CSE 283 Introduction to Object Oriented Design

Barbara Nostrand, Ph.D.


Designing Classes and Packages

Your first course in software engineering probably emphasized structured programming.  Your programs probably consisted of collections of functions.  In Object Oriented Programming,  programs consist of collections of classes.  Instead of functions we have either static methods which are attached to classes or instance methods which are attached to individual objects specified by classesObjects are not actions they are entities.  Consequently,  Object Oriented Design begins by identifying what objects are needded and sorting them into classes

Extreme Programming

Discovering Classes

Using CRC Cards to Manage Classes

CRC stands for “classes”,  “responsibilities”,  “collaborators”.  Once you have completed a set of CRC cards for your application,  you should continue your analysis and design activity by developing class and method charts similar to those we have been using in the excercises.  UML (Unified Modeling Language) diagrams can help you keep track of class inheritance and class dependencies.  The CRC card method is intentionally informal.  The CRC card method proceeds as follows: 

Designing and Implementing Classes

Developing and Documenting Methods

While you may be tempted to immediately start writing the final code for your various methods one method at a time,  actual software practice suggests that this is a poor strategy.  Instead,  you should begin by embedding your documentation into your source file,  and then systematically fill in the executable code.  You should do each of the following activities before you become very involved in writing the final version of the executable statements in your method:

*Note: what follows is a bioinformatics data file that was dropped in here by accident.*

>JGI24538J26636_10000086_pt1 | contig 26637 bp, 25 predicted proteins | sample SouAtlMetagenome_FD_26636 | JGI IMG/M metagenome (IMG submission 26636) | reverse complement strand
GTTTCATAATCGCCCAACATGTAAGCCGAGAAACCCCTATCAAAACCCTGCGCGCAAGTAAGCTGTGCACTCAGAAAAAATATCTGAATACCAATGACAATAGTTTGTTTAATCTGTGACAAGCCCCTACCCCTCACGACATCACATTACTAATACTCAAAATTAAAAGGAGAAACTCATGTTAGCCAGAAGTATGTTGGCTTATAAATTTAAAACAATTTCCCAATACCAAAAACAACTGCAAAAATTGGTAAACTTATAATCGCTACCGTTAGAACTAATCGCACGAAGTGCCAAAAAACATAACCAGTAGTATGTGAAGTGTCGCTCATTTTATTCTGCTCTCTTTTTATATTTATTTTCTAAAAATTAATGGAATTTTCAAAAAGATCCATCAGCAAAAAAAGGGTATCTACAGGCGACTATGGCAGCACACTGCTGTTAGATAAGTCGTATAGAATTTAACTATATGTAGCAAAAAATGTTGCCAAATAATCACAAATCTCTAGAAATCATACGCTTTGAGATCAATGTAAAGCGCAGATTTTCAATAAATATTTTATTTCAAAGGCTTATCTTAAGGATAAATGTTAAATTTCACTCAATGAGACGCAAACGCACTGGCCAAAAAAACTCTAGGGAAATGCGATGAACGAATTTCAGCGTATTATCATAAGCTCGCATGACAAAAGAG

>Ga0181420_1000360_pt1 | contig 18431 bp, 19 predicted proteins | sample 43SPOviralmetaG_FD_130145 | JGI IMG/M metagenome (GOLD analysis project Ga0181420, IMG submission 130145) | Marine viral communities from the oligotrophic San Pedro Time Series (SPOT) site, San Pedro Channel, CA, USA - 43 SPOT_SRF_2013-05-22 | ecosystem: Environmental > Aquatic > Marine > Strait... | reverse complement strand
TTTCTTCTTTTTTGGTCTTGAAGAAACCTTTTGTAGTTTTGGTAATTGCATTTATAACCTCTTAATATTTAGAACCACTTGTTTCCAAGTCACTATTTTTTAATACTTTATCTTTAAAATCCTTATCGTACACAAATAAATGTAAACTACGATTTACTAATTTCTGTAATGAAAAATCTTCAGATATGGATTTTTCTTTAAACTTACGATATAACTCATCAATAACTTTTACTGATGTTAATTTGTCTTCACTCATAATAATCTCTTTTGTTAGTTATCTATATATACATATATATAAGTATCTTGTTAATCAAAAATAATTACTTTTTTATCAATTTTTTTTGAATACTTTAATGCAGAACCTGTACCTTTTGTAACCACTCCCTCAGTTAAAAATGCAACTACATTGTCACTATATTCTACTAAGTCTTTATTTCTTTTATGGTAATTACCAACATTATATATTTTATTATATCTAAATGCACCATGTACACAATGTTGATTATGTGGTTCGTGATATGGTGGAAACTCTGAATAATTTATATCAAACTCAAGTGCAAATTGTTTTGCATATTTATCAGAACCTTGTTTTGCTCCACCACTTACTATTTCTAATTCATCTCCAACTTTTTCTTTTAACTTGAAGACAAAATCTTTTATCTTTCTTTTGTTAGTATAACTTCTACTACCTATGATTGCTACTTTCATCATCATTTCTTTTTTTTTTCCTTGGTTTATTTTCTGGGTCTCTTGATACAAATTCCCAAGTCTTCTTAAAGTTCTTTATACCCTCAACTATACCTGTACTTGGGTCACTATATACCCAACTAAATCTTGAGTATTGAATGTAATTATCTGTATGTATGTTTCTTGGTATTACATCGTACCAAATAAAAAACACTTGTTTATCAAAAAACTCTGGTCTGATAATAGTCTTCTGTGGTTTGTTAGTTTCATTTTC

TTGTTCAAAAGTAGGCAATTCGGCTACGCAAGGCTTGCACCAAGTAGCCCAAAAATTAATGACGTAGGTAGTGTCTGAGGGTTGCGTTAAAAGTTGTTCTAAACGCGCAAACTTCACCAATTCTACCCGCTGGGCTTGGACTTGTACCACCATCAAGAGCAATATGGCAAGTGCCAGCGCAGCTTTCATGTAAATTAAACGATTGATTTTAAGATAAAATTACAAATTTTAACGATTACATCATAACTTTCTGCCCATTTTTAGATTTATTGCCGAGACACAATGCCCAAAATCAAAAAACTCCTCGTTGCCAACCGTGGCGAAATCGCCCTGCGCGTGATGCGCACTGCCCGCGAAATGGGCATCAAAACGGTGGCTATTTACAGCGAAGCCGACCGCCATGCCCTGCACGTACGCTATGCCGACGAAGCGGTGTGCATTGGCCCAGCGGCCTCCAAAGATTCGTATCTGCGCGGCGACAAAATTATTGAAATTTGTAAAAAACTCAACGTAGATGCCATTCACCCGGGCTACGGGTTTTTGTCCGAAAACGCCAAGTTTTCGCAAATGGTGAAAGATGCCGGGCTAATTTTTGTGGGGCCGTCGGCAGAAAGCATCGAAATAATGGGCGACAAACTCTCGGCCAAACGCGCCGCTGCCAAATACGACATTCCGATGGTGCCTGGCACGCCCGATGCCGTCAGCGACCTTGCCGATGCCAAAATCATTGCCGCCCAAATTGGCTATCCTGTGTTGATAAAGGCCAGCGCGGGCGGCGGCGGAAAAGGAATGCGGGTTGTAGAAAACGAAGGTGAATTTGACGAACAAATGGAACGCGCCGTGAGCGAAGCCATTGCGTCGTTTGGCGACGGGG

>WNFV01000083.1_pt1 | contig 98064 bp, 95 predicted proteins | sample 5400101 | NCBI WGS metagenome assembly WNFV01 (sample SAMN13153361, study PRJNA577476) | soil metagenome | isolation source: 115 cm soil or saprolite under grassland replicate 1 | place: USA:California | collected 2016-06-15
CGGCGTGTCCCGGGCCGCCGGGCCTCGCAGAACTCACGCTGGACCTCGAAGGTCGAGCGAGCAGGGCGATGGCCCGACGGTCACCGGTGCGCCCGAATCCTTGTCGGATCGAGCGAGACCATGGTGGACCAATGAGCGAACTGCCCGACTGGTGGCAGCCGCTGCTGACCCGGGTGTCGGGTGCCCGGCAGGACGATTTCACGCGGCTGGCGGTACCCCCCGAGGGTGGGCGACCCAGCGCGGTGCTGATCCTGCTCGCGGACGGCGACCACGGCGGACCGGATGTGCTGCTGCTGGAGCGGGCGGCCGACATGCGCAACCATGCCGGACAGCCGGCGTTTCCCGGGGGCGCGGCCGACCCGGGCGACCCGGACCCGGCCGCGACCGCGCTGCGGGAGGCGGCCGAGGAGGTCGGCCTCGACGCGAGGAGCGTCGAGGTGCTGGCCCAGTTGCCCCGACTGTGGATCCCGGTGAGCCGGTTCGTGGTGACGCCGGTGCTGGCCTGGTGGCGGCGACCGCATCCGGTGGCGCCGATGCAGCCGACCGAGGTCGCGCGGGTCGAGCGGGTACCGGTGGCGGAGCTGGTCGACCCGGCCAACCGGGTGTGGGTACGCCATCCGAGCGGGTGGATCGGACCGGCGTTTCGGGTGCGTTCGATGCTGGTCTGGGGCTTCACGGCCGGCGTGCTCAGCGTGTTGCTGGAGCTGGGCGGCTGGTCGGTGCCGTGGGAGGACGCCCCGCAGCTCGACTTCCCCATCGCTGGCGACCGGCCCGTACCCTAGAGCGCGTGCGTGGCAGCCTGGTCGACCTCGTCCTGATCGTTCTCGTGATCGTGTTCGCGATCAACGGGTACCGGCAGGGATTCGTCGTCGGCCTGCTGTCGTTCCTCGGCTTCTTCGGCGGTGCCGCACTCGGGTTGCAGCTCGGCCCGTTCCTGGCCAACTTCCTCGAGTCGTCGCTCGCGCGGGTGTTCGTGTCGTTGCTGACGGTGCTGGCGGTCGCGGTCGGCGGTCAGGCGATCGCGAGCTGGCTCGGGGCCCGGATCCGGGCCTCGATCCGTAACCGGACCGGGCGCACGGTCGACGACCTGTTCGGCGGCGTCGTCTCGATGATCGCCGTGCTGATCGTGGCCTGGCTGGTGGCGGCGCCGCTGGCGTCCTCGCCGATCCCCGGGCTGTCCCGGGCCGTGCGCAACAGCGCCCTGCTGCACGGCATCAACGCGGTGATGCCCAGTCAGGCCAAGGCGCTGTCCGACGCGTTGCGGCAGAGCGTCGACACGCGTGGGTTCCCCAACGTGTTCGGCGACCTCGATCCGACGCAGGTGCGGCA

• You should begin to develop a method by copying the external specifications and algorithm descriptions into your source file as comments.  The various parts of your method should appear immediately after the corresponding comment that you created at this stage. 
  • Next,  create the calling sequence (access and ownership qualifiers,  return type,  method name,  parameter list,  and optional throws notification. 
  • Follow the calling sequence with a statement block containing an appropriate dummy return statement if required.  This will allow you to call the method before it is finished. 
  • Further,  you should write your Javadoc comments at this time.&nbps; These will include at a minimum a brief description of the method,  the return type,  and the calling sequence.  For example: 
    /**
        Represents Rational Numbers Q in reduced form. 
    */
    public class Fraction {
        private int numerator, denominator; 
    
    /** Add a Fraction
        @return a new Fraction containing the sum of the Fraction object and the Fraction passed as
                a parameter. The new Fraction is returned in reduced form. 
        @param fraction the Fraction to be added to the contents of the local Fraction object.
    */
        public Fraction add(Fraction fraction) {
           return new Fraction(this.numerator()*fraction.denominator()+fraction.numerator()*this.denominator(),
                               this.denominator()*fraction.denominator());
        }
    */




    Last modified: 2007 OCT 29
    bnostran@syr.edu